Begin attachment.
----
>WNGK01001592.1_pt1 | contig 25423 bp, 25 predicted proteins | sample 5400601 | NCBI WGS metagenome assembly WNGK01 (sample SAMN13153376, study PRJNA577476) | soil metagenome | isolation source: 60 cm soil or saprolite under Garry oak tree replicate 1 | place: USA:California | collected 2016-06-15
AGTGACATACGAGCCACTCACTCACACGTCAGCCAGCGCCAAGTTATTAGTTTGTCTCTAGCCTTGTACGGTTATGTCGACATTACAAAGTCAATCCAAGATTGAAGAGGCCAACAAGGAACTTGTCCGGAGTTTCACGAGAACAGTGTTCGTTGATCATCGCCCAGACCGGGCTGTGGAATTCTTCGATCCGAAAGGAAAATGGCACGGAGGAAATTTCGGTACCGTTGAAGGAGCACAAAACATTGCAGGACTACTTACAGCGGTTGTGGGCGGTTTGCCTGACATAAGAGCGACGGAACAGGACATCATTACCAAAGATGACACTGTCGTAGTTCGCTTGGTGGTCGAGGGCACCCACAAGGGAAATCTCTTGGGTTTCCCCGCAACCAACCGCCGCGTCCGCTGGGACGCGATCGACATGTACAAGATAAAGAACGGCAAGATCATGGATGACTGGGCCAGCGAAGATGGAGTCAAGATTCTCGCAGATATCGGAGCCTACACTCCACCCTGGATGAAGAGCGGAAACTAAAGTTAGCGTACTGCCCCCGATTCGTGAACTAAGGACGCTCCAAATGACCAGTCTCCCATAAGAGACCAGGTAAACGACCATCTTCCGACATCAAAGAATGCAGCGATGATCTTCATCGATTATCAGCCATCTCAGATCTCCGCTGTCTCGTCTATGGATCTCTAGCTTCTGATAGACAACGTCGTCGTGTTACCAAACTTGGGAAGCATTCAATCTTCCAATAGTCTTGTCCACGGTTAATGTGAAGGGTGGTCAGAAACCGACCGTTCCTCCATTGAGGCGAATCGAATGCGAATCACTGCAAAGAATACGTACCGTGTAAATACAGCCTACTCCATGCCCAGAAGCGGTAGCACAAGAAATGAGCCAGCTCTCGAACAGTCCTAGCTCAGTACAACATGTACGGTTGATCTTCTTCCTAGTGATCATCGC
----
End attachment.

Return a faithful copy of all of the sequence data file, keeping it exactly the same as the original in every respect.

>WNGK01001592.1_pt1 | contig 25423 bp, 25 predicted proteins | sample 5400601 | NCBI WGS metagenome assembly WNGK01 (sample SAMN13153376, study PRJNA577476) | soil metagenome | isolation source: 60 cm soil or saprolite under Garry oak tree replicate 1 | place: USA:California | collected 2016-06-15
AGTGACATACGAGCCACTCACTCACACGTCAGCCAGCGCCAAGTTATTAGTTTGTCTCTAGCCTTGTACGGTTATGTCGACATTACAAAGTCAATCCAAGATTGAAGAGGCCAACAAGGAACTTGTCCGGAGTTTCACGAGAACAGTGTTCGTTGATCATCGCCCAGACCGGGCTGTGGAATTCTTCGATCCGAAAGGAAAATGGCACGGAGGAAATTTCGGTACCGTTGAAGGAGCACAAAACATTGCAGGACTACTTACAGCGGTTGTGGGCGGTTTGCCTGACATAAGAGCGACGGAACAGGACATCATTACCAAAGATGACACTGTCGTAGTTCGCTTGGTGGTCGAGGGCACCCACAAGGGAAATCTCTTGGGTTTCCCCGCAACCAACCGCCGCGTCCGCTGGGACGCGATCGACATGTACAAGATAAAGAACGGCAAGATCATGGATGACTGGGCCAGCGAAGATGGAGTCAAGATTCTCGCAGATATCGGAGCCTACACTCCACCCTGGATGAAGAGCGGAAACTAAAGTTAGCGTACTGCCCCCGATTCGTGAACTAAGGACGCTCCAAATGACCAGTCTCCCATAAGAGACCAGGTAAACGACCATCTTCCGACATCAAAGAATGCAGCGATGATCTTCATCGATTATCAGCCATCTCAGATCTCCGCTGTCTCGTCTATGGATCTCTAGCTTCTGATAGACAACGTCGTCGTGTTACCAAACTTGGGAAGCATTCAATCTTCCAATAGTCTTGTCCACGGTTAATGTGAAGGGTGGTCAGAAACCGACCGTTCCTCCATTGAGGCGAATCGAATGCGAATCACTGCAAAGAATACGTACCGTGTAAATACAGCCTACTCCATGCCCAGAAGCGGTAGCACAAGAAATGAGCCAGCTCTCGAACAGTCCTAGCTCAGTACAACATGTACGGTTGATCTTCTTCCTAGTGATCATCGC